At the Southern Baptist Convention in June, the assembled messengers passed a resolution in favor of welcoming refugees and migrants. As Christianity Today reported at the time:
During this week’s Southern Baptist Convention (SBC) annual meeting, the country’s largest Protestant denomination adopted a resolution reiterating its commitment to refugee ministry and welcoming migrants.
It stated in part, “We continue to ‘encourage Southern Baptist churches and families to welcome and adopt refugees into their churches and homes as a means to demonstrate to the nations that our God longs for every tribe, tongue, and nation to be welcomed at his throne,’” quoting text from a 2016 resolution on the issue.
“I think God is bringing the nations, particularly as immigrants and refugees, to the US to give us an opportunity not just to go to them with the gospel, but so that they could come to us and experience the gospel,” said Micah Fries, who attended the Dallas gathering as pastor of Brainerd Baptist Church in Chattanooga, Tennessee. “My fear is, as followers of Jesus, we’re missing this opportunity. We’re allowing political conversations, political parties, to derail a Great Commission opportunity.”
A Great Commission opportunity.
Don’t get me wrong, I’m glad the Convention came out in favor of welcoming refugees and migrants. This is important! It’s approaching this as a Great Commission opportunity that is rubbing me wrong.
Consider this: Micah Fries suggests that “God is bringing the nations, particularly as immigrants and refugees, to the US to give us an opportunity not just to go to them with the gospel, but so that they could come to us and experience the gospel.” Does this mean that God created the violence in countries like Honduras? Or, to take a more global view—did God create the Syrian civil war to drive the Syrian people into Western countries where they might hear the gospel?
It’s the same logic at hand when evangelicals talk about God using a tragedy to bring you closer to Him—did God engineer or plan the death of a loved one, or a medical problem, or the loss of a home?
The larger problem, of course, is that this sort of resolution makes the issue about the resolution-makers and their goals, and not about refugees and their needs. The resolution calls for Southern Baptist churches and families “to welcome and adopt refugees into their churches and homes as a means to demonstrate to the nations that our God longs for every tribe, tongue, and nation to be welcomed at his throne,” not because it’s simply the right thing to do.
When I was a girl, my parents sponsored local international students. The idea behind the program, run through local churches, was to get international students into individual American homes where they could be exposed to American culture and hear the gospel. For years, international students from around the world were in and out of our house. It certainly made for an interesting childhood! It was a good thing—but there was always an end goal.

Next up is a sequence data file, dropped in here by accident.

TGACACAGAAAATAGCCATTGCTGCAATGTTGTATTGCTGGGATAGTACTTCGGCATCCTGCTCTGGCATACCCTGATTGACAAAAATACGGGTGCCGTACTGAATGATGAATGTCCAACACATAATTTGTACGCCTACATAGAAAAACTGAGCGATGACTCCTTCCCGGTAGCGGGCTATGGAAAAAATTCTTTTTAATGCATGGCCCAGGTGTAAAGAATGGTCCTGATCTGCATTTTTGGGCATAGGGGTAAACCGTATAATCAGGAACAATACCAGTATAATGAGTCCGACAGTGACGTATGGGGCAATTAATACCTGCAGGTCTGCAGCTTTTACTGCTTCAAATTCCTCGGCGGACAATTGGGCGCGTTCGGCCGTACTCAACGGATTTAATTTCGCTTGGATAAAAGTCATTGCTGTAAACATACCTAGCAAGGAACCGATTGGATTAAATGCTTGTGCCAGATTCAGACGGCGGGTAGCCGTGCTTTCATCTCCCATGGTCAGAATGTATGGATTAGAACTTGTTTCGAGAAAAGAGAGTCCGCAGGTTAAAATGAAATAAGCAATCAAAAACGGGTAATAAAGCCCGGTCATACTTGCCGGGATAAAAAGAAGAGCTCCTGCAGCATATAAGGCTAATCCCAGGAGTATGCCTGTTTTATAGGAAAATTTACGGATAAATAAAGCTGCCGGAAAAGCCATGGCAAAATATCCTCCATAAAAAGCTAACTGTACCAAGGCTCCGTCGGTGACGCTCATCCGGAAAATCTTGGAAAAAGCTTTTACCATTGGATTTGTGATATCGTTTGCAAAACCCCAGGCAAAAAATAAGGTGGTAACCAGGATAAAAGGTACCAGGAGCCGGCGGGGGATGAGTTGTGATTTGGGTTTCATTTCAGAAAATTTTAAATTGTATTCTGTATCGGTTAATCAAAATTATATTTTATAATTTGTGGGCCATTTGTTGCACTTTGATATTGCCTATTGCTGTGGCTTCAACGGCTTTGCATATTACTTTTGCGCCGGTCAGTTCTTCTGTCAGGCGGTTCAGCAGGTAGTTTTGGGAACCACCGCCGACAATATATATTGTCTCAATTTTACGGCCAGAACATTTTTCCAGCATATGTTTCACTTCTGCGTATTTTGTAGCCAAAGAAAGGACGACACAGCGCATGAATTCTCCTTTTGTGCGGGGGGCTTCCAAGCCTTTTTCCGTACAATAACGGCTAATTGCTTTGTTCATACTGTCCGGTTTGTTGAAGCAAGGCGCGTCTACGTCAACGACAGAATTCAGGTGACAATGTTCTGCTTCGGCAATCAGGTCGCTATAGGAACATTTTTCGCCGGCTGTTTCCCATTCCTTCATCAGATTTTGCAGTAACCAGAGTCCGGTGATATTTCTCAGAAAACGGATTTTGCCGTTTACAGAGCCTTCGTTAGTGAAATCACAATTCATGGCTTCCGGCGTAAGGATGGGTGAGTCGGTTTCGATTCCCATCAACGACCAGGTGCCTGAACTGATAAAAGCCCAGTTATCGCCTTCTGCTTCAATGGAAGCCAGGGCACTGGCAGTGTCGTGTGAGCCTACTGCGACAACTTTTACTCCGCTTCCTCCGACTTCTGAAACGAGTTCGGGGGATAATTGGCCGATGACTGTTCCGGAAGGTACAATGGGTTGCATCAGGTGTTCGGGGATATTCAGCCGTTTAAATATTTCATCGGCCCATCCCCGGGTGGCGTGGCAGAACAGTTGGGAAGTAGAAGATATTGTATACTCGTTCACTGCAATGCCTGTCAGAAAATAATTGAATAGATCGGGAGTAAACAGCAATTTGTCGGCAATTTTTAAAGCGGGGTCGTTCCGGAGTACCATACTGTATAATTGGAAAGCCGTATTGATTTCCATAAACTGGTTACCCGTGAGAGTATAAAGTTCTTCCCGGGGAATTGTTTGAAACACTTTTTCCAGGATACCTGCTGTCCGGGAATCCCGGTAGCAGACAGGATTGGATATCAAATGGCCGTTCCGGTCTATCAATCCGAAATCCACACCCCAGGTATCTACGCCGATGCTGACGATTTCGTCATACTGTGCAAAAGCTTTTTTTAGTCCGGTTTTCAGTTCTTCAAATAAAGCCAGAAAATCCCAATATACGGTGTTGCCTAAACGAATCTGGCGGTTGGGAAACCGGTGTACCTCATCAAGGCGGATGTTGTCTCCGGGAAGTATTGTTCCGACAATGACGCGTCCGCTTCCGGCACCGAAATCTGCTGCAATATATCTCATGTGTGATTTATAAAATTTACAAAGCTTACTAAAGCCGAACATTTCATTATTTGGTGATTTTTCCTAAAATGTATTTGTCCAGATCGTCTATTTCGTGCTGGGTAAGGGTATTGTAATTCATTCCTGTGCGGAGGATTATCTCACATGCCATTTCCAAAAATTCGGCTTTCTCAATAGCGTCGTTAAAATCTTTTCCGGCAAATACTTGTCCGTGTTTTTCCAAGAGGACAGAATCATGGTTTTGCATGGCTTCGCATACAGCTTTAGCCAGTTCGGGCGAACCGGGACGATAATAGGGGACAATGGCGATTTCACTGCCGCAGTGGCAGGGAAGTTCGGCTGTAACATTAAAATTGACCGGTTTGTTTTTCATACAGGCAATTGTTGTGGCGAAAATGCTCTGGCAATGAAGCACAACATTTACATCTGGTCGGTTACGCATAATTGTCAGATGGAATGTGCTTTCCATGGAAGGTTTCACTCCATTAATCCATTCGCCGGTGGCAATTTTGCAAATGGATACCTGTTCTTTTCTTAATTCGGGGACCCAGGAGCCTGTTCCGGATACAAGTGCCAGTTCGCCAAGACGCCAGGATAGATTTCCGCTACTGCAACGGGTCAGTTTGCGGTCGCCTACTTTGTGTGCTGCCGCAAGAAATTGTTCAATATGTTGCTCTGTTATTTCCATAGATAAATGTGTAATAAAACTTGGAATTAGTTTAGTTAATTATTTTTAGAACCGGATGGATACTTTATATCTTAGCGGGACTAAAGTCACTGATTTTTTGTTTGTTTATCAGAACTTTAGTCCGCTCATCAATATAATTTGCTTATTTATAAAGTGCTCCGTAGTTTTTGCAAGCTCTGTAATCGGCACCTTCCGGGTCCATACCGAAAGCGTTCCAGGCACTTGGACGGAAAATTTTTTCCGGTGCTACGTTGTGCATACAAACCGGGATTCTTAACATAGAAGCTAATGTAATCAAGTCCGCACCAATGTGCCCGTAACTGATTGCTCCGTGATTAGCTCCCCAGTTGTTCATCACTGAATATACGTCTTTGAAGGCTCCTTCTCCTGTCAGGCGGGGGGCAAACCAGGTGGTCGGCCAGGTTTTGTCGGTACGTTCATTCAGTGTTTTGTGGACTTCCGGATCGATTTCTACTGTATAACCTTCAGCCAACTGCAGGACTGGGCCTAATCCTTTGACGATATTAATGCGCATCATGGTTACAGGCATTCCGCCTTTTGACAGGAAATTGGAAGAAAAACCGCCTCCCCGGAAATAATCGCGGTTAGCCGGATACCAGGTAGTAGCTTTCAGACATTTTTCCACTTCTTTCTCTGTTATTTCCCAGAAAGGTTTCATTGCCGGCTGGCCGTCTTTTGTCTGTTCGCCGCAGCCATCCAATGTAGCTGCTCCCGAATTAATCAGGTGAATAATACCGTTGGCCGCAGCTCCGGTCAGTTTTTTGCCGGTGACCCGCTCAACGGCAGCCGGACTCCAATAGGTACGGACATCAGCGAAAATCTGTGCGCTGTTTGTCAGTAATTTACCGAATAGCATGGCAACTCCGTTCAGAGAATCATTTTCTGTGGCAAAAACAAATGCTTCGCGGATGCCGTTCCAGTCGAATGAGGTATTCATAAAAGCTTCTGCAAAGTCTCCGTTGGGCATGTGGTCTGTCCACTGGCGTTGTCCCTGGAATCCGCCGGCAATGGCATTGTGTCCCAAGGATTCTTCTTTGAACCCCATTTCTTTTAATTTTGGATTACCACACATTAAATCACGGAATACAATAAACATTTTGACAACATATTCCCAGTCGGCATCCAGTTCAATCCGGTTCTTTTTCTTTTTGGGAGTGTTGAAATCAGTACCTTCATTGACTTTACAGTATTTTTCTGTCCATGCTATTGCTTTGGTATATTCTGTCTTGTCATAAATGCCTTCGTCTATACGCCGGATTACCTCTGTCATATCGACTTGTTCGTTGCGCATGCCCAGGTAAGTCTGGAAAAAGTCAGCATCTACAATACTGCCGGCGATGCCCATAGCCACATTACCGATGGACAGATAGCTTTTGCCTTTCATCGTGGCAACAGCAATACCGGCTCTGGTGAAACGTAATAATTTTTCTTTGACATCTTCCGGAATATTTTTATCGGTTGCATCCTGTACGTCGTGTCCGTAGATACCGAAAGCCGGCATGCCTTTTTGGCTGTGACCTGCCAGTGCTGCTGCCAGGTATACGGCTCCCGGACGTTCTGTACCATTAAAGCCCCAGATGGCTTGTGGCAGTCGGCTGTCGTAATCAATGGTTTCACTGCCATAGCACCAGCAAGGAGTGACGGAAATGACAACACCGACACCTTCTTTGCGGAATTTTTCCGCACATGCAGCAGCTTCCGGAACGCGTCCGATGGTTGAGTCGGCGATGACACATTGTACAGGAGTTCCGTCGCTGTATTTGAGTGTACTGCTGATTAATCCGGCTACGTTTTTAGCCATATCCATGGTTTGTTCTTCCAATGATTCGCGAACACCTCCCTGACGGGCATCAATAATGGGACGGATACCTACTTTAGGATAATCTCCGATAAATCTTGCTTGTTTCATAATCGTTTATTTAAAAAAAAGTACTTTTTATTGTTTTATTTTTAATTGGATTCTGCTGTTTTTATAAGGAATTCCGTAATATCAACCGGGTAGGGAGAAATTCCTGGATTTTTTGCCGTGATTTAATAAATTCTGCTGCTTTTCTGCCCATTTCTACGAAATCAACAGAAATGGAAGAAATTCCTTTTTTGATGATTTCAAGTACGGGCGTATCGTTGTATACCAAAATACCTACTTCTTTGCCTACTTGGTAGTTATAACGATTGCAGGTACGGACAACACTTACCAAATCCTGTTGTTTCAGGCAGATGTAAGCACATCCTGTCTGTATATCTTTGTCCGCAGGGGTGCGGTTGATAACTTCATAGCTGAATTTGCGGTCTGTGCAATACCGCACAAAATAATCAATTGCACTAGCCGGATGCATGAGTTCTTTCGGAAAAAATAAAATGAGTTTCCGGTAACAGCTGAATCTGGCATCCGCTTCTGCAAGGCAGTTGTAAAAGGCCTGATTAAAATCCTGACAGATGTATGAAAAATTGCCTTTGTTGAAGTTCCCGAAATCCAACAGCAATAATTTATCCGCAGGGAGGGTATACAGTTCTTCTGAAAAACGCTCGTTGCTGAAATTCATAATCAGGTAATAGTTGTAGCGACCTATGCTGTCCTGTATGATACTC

As Petticoat Philosopher said when I mentioned the Southern Baptist Convention’s resolution, “They’re not asking these people what they need, they’re telling. … They don’t want to accept them, they want to use them as a means to an end.” And finally: “It’s just colonialism without the bother of travel.”
It occurs to me that there are some parallels between this, and evangelicals’ treatment of LGBTQ individuals. In recent years, a growing number of evangelicals who believe that homosexuality is a sin have adopted a rhetoric of “acceptance” as a means to get close to LGBTQ individuals and fix them—to shape them into what they want them to be. To a certain extent the rhetoric here is similar: accepting refugees in order to evangelize them and re-form them in their image.
Added to all of that is the reality that 90% of Hondurans are Christian (nearly evenly split between Protestant or Catholic). This is a higher percentage than that of the U.S., where only 69% are Christian. But because Hondurans are foreigners and hail from a developing country—well. Clearly they’re prime targets for evangelization.
Again, I’m glad the Southern Baptist Convention adopted a resolution supporting refugees. I just wish the could support refugees, rather than supporting their mission of evangelizing refugees.
Evangelicals like to portray themselves as especially good and especially loving and especially moral. But so much of the time, the good things they do are done for ulterior motives. Accept refugees … to evangelize refugees. Set up homeless shelters … to evangelize the homeless. Be kind and loving to the unsaved … to set them up for evangelization. (I grew up with the idea that if I was especially loving, others would notice and ask, and then I could evangelize them).
And so it is here.
Give me someone who is loving for the sake of being loving, someone who is kind because they want to make the world a better place, someone who supports those in need of help not for any ulterior motive but because it is the right thing to do, and I will take that over this any day of the week.
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